27
Sep 04

MON DIEU, C’EST UN RIP OFF!

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MON DIEU, C’EST UN RIP OFF!

The French market held in Glasgow on Saturday as part of the Merchant City Festival looked promising. A long row of colourful stalls stretched the length of Candleriggs and only the addition of a couple of peasants walking around carrying live chickens by their feet would have made it more authentic. They were even selling gaudy homewares (glass roses in rainbow colours, mmm) and items of clothing nobody in their right mind would purchase.

Strictly following my mother’s marketing technique, I trailed round every single stall before making a purchase. There were Breton cakes, steaming pots of proven’ale potatoes, shiny red tomatoes, tubs of pure pork brawn and interesting vests that looked like they should fit a baby, but which magically expanded to the kind of size which would cover the chest of the average lady. I bought none of these, but I did acquire the following: six figs, three peaches, four almond squares, two chunks of cheese, some pat’ de campagne and a wild boar saucisson.

The saucisson stank out the bus on the way home and by the time I got it all into my kitchen, my mouth was watering. I’d picked up some bread from my friendly local organic baker, so I thought the pat’ would be a good start. It was a reassuringly coarse, chunky looking thing and the lady had given me the slice off the end which I, in my naivety, had thought would be the choice cut. You see, I’m the kind of girl who likes the crust of the bread, the skin on the custard and blackened sausages. Oh dear. This stuff was so overcooked I couldn’t even squish it onto the bread and the dark edge tasted like gravy browning. I had a go at a couple of figs for dessert, but they were dry and sandy and tasted of nothing.

By this point I was feeling suspicious about the standard of produce I might have bought from the other stall holders, so I had a taste of everything to check I hadn’t been ripped off. The saucisson was so garlicky I couldn’t have known whether it contained wild boar or swamp rat. The almond squares were sweet and crumbly, but I soon realised that only their shape differentiated them from the almond fingers you can buy cheaply from any supermarket. The peaches were enormous and juicy, but almost tasteless. Only the cheeses were good – 250g each of Tom de Savoie and Comt’ – but I’d paid six quid for them.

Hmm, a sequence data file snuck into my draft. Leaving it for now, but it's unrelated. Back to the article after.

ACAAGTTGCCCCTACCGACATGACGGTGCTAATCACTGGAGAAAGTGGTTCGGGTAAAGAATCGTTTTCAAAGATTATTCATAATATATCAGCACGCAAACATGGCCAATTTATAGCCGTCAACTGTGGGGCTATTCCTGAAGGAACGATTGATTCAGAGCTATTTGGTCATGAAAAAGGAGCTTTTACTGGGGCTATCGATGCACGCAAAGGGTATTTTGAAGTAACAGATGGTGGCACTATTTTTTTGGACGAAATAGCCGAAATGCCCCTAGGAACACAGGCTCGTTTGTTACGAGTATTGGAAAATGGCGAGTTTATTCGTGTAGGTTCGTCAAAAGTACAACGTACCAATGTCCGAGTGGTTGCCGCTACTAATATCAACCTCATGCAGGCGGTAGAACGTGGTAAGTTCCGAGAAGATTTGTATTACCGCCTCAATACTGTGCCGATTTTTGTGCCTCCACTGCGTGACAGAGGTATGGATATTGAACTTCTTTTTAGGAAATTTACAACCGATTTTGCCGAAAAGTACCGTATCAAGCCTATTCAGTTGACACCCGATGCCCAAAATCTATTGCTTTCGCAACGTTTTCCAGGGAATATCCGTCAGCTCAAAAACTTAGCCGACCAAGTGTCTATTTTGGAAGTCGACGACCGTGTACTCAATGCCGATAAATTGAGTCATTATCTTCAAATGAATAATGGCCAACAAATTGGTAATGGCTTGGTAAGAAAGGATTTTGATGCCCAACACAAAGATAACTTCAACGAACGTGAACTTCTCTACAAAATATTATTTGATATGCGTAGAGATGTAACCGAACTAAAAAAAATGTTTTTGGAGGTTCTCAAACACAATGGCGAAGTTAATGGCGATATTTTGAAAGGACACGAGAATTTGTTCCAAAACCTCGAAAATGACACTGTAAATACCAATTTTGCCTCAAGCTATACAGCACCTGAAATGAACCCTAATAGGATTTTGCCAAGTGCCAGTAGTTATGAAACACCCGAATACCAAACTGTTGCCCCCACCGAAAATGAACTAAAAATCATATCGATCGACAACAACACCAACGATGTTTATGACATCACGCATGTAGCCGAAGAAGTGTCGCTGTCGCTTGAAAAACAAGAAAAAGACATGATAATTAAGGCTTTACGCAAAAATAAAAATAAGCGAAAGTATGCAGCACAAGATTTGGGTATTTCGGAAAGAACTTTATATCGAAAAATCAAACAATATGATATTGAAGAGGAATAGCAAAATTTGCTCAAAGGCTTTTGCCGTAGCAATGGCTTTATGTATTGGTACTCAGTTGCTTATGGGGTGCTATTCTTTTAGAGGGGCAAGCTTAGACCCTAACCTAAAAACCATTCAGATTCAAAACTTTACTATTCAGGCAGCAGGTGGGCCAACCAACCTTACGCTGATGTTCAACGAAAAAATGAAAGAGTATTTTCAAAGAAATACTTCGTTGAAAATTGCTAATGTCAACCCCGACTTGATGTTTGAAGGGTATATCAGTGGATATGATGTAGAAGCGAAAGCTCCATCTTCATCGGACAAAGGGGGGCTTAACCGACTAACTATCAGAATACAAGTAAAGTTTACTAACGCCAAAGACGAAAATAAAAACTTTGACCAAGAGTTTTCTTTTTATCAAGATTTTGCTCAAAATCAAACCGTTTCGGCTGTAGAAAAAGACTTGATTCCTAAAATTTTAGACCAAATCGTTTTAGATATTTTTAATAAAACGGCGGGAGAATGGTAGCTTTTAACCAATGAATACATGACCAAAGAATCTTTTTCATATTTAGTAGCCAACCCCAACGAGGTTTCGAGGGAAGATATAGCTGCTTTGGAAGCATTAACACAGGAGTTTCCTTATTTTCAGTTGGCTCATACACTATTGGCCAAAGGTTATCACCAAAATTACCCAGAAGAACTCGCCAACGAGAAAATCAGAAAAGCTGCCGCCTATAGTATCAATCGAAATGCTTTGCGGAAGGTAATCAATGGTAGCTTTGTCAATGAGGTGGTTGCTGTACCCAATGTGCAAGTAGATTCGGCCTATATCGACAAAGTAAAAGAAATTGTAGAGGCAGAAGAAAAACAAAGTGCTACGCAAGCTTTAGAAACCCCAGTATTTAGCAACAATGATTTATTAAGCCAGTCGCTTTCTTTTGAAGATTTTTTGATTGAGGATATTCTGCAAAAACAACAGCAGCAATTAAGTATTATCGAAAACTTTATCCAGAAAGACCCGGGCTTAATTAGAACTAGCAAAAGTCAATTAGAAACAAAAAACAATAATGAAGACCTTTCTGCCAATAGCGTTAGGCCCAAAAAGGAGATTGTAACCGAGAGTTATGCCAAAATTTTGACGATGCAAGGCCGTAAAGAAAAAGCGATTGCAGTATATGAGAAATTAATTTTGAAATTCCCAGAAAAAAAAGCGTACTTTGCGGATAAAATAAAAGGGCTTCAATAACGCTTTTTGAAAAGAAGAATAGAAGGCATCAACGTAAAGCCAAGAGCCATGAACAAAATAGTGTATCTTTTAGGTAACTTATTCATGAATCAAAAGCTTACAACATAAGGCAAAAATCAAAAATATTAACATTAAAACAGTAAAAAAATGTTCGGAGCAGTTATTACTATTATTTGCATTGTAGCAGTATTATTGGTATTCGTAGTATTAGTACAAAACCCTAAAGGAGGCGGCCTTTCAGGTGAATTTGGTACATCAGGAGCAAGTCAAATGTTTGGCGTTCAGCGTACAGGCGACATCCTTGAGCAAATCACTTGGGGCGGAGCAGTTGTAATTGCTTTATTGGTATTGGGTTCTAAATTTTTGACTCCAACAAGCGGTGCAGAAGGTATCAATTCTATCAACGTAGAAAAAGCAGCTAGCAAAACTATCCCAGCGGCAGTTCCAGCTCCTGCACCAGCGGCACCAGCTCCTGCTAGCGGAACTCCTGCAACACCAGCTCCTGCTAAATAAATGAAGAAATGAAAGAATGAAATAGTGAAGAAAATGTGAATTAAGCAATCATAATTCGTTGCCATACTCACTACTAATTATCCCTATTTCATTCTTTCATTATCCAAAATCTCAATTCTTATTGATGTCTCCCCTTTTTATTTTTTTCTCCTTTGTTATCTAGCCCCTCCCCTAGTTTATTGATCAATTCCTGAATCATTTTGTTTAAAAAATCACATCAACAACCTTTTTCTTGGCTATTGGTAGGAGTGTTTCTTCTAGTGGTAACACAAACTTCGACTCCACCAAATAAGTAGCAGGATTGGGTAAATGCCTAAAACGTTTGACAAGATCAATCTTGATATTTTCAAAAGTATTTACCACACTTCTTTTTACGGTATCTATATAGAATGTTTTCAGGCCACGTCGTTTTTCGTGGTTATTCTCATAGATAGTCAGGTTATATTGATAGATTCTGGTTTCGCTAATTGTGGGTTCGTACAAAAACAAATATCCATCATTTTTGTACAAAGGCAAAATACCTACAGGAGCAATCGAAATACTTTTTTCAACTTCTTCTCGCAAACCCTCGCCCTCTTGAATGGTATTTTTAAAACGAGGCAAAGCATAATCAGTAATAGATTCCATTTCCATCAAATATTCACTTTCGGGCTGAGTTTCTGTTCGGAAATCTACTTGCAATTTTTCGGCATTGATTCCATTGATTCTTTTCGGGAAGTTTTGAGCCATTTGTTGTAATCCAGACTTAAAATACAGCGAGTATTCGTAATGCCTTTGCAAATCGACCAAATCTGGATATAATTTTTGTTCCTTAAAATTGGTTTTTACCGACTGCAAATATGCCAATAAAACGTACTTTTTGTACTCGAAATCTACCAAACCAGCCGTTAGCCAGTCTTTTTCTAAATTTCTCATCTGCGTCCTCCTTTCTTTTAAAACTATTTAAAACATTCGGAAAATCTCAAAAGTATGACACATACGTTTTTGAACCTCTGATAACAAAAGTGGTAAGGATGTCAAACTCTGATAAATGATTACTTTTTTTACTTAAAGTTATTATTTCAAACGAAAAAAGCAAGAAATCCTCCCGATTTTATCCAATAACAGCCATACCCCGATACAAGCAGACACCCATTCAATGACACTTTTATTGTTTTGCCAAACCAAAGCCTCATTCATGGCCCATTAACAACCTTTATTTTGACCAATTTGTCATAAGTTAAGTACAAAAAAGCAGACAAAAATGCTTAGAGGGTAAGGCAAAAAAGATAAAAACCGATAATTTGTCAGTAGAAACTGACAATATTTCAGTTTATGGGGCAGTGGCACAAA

I can’t imagine that any market trader worth his salt wouldn’t have a taste of his fruit before buying it from his supplier, let alone putting it out for sale. I really hate to think that some of the stall holders had brought across the goods they couldn’t sell to their regular French customers to flog to eager Brits at inflated prices. I’m kicking myself for trusting a trader who will sell me a rotten bit of pat’ because she knows she can get away with it. Let’s face it, I was blinded by the exotic novelty of a French market in Glasgow. What I should have done is take the bus up Great Western Road to buy exactly the same things from Roots & Fruits and I J Mellis, probably a good deal cheaper. The next time this girl goes to a French market, it will be in France.

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